As far as finances go, your husband's family may be trying to save the house and other assets. My DH's nursing home is almost $9,000 a month. This is not an urban location and it's in a state with a lower cost of living, so I'd expect that others pay a lot more. Yes, it's expensive but your MIL might qualify for Medicare for some period of time if she is receiving treatment with an expectation of improvement. Alternatively, she may also qualify for Medicaid and the government will place a lien on the house. Your brother in law may have some rights to continue living in the house, which the family should investigate. Your husband and the other brother may be saving this brother's life by relieving him from caregiving. He could be seriously depressed, and he's clearly trading his life for his mother's life.

There are no easy answers though, and this entire process is stressful for families. From my years on the board, it seems to be the rare family that can pull together and that is not divided by this disease.

 
Old 09-21-2011, 07:35 AM   #15
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Re: Caregiver Scaring Family

On the NH that were checked out, the cost was just a little less expensive than having a caregiver come and stay 24 hours, 5-6 days a week.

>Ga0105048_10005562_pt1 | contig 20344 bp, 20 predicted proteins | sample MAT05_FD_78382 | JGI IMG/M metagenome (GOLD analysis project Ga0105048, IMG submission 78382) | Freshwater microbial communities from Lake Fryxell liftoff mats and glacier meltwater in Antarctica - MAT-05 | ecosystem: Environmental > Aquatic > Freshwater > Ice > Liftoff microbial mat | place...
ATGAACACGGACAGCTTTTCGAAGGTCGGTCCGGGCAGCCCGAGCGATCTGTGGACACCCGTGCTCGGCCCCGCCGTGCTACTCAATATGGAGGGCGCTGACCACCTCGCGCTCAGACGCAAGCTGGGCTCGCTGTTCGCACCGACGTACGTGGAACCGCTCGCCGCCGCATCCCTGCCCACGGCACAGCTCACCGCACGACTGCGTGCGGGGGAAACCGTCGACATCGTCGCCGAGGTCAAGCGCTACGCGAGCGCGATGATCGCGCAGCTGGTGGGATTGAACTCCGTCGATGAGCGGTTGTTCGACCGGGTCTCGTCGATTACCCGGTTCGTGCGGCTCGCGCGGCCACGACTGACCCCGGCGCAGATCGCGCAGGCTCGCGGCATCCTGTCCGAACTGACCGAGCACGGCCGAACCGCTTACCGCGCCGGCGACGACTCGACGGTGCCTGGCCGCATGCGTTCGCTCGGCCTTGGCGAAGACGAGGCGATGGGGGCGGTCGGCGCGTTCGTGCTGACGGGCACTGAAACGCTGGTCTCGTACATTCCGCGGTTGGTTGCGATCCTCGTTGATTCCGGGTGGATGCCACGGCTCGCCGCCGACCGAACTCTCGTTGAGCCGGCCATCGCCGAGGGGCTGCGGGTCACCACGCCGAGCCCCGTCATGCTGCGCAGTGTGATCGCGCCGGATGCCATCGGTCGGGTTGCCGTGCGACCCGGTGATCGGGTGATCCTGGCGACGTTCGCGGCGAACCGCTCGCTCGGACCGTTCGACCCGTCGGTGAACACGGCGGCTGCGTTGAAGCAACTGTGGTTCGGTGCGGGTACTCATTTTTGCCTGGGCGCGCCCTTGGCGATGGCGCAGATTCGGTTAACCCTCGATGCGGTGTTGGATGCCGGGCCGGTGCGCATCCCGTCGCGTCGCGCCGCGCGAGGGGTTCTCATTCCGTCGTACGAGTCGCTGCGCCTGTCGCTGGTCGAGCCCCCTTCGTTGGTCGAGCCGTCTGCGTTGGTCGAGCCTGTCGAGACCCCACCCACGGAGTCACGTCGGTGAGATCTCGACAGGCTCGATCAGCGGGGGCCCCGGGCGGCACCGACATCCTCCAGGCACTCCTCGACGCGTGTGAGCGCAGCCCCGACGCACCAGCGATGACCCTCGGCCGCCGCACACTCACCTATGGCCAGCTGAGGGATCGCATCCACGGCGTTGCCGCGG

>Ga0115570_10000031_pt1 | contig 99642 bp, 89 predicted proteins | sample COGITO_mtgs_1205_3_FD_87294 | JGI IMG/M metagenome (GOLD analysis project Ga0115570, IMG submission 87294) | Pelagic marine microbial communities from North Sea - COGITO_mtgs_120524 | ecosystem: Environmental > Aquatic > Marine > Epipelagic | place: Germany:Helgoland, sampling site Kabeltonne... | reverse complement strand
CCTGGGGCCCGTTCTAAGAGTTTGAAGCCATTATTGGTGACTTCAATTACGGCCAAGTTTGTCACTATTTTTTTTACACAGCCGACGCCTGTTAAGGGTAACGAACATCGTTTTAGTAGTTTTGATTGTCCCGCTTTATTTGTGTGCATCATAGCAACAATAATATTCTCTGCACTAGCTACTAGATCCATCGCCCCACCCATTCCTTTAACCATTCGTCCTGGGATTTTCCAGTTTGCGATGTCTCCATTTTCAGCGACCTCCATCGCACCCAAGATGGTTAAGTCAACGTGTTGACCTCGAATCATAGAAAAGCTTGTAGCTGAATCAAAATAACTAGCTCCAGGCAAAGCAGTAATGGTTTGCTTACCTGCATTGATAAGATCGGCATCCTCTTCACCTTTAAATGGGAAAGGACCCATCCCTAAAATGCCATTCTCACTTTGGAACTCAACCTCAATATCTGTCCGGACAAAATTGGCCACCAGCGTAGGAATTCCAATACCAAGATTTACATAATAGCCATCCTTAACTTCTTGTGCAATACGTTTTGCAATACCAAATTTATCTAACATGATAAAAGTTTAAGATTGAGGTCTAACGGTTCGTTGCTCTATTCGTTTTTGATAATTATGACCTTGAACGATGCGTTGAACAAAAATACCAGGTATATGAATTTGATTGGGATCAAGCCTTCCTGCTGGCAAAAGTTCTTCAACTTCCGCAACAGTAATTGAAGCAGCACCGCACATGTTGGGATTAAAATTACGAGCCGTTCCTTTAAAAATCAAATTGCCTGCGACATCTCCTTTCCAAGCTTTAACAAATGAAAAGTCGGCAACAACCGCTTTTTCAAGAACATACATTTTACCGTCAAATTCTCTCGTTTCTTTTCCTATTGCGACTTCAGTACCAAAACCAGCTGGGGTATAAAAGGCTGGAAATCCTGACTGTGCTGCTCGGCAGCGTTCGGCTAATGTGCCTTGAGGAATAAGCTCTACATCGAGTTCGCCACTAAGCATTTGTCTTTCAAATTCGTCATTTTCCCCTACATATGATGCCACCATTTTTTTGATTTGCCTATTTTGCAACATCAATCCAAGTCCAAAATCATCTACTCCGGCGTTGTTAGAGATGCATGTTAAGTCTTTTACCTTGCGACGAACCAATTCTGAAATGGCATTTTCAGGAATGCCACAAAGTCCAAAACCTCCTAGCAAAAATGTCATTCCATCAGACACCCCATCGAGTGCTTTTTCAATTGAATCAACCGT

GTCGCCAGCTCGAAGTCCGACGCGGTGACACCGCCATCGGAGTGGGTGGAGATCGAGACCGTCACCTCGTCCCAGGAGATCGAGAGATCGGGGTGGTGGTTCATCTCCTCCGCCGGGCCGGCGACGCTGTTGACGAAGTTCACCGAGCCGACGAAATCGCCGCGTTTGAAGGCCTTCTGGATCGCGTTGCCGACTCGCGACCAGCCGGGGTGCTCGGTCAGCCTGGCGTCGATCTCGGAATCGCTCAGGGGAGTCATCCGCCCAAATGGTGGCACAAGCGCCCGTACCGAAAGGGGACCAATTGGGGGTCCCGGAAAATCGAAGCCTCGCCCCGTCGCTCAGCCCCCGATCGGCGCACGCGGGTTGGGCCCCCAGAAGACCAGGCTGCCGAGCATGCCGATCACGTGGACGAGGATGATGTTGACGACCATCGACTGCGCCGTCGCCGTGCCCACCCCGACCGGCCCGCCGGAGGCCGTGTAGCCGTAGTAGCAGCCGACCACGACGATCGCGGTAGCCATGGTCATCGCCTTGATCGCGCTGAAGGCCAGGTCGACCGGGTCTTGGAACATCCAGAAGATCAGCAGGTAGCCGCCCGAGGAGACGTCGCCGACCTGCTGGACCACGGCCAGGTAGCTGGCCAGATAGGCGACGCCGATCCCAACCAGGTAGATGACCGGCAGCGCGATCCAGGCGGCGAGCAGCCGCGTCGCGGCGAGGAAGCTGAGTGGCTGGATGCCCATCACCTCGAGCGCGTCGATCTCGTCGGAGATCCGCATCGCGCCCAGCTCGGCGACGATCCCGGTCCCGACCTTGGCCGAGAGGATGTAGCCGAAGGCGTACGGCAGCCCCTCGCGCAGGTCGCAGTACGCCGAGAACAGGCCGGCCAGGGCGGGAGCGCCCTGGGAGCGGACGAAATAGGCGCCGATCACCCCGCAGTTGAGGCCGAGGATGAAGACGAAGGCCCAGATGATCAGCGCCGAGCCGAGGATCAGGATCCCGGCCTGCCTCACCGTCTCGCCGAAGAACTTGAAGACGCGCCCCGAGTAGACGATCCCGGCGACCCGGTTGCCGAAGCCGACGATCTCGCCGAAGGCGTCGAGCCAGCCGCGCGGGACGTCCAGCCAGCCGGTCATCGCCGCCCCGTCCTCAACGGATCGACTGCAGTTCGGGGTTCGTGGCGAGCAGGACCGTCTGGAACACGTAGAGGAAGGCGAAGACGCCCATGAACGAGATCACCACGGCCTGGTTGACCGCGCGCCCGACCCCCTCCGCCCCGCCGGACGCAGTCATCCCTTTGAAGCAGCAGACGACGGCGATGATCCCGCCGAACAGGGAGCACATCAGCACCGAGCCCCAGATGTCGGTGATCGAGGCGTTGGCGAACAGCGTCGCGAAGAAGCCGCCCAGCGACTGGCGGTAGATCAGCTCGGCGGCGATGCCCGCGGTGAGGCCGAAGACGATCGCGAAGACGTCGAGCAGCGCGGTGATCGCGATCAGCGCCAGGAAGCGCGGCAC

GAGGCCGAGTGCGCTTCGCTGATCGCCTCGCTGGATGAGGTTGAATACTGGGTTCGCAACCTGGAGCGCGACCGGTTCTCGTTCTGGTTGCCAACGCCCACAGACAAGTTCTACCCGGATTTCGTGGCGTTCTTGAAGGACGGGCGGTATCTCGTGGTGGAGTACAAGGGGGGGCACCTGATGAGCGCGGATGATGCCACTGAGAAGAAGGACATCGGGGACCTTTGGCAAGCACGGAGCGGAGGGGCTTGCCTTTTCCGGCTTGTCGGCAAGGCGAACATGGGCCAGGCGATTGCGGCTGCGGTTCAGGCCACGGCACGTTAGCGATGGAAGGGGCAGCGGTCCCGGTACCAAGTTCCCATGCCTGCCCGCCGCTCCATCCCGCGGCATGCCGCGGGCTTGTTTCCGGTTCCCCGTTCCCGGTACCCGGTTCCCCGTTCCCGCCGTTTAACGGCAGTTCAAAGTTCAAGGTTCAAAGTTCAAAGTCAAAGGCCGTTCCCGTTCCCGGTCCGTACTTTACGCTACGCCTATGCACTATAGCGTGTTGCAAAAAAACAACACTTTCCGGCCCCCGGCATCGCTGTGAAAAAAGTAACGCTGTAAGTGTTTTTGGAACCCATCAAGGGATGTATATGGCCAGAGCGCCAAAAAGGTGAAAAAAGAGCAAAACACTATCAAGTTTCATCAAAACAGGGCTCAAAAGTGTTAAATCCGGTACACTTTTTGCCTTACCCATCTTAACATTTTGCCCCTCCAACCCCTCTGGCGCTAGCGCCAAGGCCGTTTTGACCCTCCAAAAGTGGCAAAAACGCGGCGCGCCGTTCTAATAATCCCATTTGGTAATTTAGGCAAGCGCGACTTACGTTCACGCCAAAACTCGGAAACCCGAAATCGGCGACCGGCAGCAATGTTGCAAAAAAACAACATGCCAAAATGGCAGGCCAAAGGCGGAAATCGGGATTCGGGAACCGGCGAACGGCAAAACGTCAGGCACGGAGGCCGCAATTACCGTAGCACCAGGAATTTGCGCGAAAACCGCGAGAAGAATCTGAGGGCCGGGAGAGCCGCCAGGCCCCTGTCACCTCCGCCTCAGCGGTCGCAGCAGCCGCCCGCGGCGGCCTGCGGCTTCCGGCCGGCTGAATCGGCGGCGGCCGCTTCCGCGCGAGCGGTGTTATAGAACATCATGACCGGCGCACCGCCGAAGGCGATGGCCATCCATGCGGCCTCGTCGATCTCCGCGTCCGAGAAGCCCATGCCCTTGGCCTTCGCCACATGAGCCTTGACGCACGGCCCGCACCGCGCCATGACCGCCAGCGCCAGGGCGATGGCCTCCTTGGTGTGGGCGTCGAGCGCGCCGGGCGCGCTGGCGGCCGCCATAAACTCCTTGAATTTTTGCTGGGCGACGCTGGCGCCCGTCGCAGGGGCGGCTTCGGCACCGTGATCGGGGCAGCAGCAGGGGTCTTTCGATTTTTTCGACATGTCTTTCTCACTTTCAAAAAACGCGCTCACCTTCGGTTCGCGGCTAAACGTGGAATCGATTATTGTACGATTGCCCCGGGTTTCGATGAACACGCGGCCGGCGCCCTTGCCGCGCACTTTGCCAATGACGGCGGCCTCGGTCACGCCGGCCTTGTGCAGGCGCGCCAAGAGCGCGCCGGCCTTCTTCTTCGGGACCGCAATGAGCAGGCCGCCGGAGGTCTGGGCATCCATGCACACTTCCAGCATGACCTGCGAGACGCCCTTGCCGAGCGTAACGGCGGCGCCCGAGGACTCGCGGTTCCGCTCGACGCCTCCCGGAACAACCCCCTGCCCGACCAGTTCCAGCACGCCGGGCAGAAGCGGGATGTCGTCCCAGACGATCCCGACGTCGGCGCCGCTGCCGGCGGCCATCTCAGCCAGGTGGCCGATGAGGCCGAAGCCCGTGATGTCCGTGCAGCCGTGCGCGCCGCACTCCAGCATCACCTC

On top of staying home with a caregiver, she has to pay for telephone, electric, cable tv, water, electricity, homeowner's insurance, property taxes. These all add up and they just say she's going thru her money fast and won't have enough. The daughter has POA and she's lax about checking her mom's accounts. Has no idea what is in them. When MIL was just a little better, her daughter took her shopping and the MIL spent $1000 on clothes to wear to church. I know she wanted to make her feel good, but a responsible person would have know to curb this craziness. I work in a Financial environment and it appalls me to see how they can't handle basic math, etc. I see alot of this carefree spending in my Husband and it scares me.
MIL has a brother in California that also has AZ and I've asked the family if they check with the other family and see how they are doing andhow the disease is progressing with him, but no they haven't bothered. I don't have their phone # so I can't do this and it's not my place to do so.
Part of the daughter's fear of putting her mom in a home is that she knows her mom won't go but kicking and screaming. Once she was so jealous of her daughter's MIL that she worked herself into a tizzy and fainted at the store. I just thought to myself, 'get real'.

Anyways, we'll see how she's doing after she gets out of the hospital. Just another day in planet AZ.